Nearly a decade after Willard Libby’s initial work to develop this method, the half-life was revised from 5,568 to 5,730 years.
This meant that many calculated dates in papers published prior to this were incorrect.
So what we decided to do was to try and address these issues by a new programme of dating.
This is the radiocarbon accelerator in Oxford, where I work, and it’s a £2.5 million piece of kit that enables you to date really small pieces of bone, really small pieces of charcoal.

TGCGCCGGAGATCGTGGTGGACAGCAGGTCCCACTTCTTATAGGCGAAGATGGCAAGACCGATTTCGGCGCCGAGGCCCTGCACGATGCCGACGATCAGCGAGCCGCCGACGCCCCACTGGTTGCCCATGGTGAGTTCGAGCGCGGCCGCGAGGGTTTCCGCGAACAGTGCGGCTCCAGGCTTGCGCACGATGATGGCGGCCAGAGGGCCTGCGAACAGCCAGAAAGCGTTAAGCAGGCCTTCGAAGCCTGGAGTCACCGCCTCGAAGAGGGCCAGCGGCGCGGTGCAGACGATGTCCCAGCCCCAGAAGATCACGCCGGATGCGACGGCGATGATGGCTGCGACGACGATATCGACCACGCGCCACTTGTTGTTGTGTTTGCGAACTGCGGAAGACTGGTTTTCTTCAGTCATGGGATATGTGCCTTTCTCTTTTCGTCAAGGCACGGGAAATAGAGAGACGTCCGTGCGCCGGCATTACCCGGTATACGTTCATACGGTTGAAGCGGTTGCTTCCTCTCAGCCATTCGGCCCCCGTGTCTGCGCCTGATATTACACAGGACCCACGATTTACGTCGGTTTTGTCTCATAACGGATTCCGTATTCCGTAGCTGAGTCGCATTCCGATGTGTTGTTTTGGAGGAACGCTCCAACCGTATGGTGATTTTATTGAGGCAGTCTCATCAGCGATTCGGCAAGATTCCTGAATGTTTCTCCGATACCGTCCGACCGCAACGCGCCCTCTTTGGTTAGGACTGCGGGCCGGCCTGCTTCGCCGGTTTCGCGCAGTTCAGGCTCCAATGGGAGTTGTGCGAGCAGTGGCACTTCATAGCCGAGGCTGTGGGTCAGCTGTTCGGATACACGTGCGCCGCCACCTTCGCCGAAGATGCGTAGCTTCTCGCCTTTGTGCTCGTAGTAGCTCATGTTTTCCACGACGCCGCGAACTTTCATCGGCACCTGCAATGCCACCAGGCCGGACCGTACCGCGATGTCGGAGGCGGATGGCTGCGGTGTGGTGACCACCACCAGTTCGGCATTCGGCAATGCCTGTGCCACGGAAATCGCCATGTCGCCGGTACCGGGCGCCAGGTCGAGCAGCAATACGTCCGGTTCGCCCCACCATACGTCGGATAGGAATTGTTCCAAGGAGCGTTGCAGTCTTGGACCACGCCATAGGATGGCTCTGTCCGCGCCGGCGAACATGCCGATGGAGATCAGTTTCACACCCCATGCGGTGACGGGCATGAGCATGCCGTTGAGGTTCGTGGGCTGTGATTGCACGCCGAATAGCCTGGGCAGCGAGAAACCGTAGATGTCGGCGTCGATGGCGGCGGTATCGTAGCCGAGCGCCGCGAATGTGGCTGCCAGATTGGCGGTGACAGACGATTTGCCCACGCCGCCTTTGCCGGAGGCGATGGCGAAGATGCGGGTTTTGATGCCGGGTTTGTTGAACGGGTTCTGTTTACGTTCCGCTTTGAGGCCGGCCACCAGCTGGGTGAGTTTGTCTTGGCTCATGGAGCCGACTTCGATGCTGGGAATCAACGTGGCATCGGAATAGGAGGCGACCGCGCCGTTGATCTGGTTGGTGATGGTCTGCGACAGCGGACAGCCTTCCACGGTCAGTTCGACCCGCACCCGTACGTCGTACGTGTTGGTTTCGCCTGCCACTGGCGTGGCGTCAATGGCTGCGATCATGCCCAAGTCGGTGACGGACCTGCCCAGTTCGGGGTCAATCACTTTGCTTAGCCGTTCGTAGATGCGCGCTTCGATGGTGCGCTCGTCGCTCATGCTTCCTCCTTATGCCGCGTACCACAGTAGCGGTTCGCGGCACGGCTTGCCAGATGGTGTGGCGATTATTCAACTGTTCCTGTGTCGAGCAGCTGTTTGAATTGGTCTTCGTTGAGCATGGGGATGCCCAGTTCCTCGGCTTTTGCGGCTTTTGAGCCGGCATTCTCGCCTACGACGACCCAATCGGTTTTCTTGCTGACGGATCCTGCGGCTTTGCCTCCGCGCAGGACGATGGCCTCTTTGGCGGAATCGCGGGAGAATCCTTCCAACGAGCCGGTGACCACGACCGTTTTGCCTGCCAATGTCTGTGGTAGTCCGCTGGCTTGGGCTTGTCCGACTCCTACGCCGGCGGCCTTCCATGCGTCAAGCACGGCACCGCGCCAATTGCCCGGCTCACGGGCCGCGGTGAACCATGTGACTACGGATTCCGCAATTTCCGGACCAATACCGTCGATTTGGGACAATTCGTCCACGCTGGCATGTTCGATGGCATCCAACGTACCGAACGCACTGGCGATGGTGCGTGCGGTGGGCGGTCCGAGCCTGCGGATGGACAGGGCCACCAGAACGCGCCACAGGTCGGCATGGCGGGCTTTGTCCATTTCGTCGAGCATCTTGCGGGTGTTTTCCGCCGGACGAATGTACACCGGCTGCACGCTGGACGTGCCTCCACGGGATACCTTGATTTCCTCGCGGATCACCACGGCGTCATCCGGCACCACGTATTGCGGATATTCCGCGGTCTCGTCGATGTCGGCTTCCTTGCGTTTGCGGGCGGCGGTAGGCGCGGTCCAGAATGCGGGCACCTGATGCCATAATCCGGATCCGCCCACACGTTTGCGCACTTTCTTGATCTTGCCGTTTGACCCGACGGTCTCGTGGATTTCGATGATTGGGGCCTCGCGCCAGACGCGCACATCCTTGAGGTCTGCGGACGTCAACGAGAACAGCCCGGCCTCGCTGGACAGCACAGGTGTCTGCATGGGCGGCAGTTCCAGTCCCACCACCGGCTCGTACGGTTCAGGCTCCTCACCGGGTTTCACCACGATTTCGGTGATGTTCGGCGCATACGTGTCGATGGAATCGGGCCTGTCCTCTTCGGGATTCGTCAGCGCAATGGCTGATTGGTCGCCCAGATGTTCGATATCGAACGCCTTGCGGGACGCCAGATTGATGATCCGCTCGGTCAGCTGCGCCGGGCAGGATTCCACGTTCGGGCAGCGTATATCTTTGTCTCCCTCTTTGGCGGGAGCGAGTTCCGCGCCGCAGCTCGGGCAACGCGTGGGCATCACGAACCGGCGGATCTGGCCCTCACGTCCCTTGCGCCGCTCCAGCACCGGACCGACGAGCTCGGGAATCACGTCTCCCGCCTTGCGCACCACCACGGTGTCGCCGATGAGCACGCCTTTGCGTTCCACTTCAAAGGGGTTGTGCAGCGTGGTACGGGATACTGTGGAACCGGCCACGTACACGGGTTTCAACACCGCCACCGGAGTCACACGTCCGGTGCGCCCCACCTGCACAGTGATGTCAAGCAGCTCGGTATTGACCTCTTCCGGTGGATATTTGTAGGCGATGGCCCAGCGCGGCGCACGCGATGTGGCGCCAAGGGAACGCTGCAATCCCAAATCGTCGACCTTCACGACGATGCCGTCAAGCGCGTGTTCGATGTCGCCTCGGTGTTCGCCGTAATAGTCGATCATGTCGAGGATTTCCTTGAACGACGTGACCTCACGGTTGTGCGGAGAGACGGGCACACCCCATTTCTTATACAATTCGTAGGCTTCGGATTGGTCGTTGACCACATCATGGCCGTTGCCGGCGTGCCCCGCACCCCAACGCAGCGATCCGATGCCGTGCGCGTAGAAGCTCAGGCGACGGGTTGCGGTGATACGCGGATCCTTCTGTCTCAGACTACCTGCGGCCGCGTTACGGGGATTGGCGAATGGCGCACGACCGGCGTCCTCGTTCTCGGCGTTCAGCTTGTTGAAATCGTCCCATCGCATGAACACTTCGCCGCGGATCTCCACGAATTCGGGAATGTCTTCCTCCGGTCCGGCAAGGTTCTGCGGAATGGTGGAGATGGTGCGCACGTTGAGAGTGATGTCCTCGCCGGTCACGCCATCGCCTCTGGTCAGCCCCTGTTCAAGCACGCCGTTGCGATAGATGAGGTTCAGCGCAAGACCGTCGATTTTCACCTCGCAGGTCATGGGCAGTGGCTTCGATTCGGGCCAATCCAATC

For consistency with these early papers and to avoid the risk of a double correction for the incorrect half-life, radiocarbon ages are still calculated using the incorrect half-life value of 5,568 years.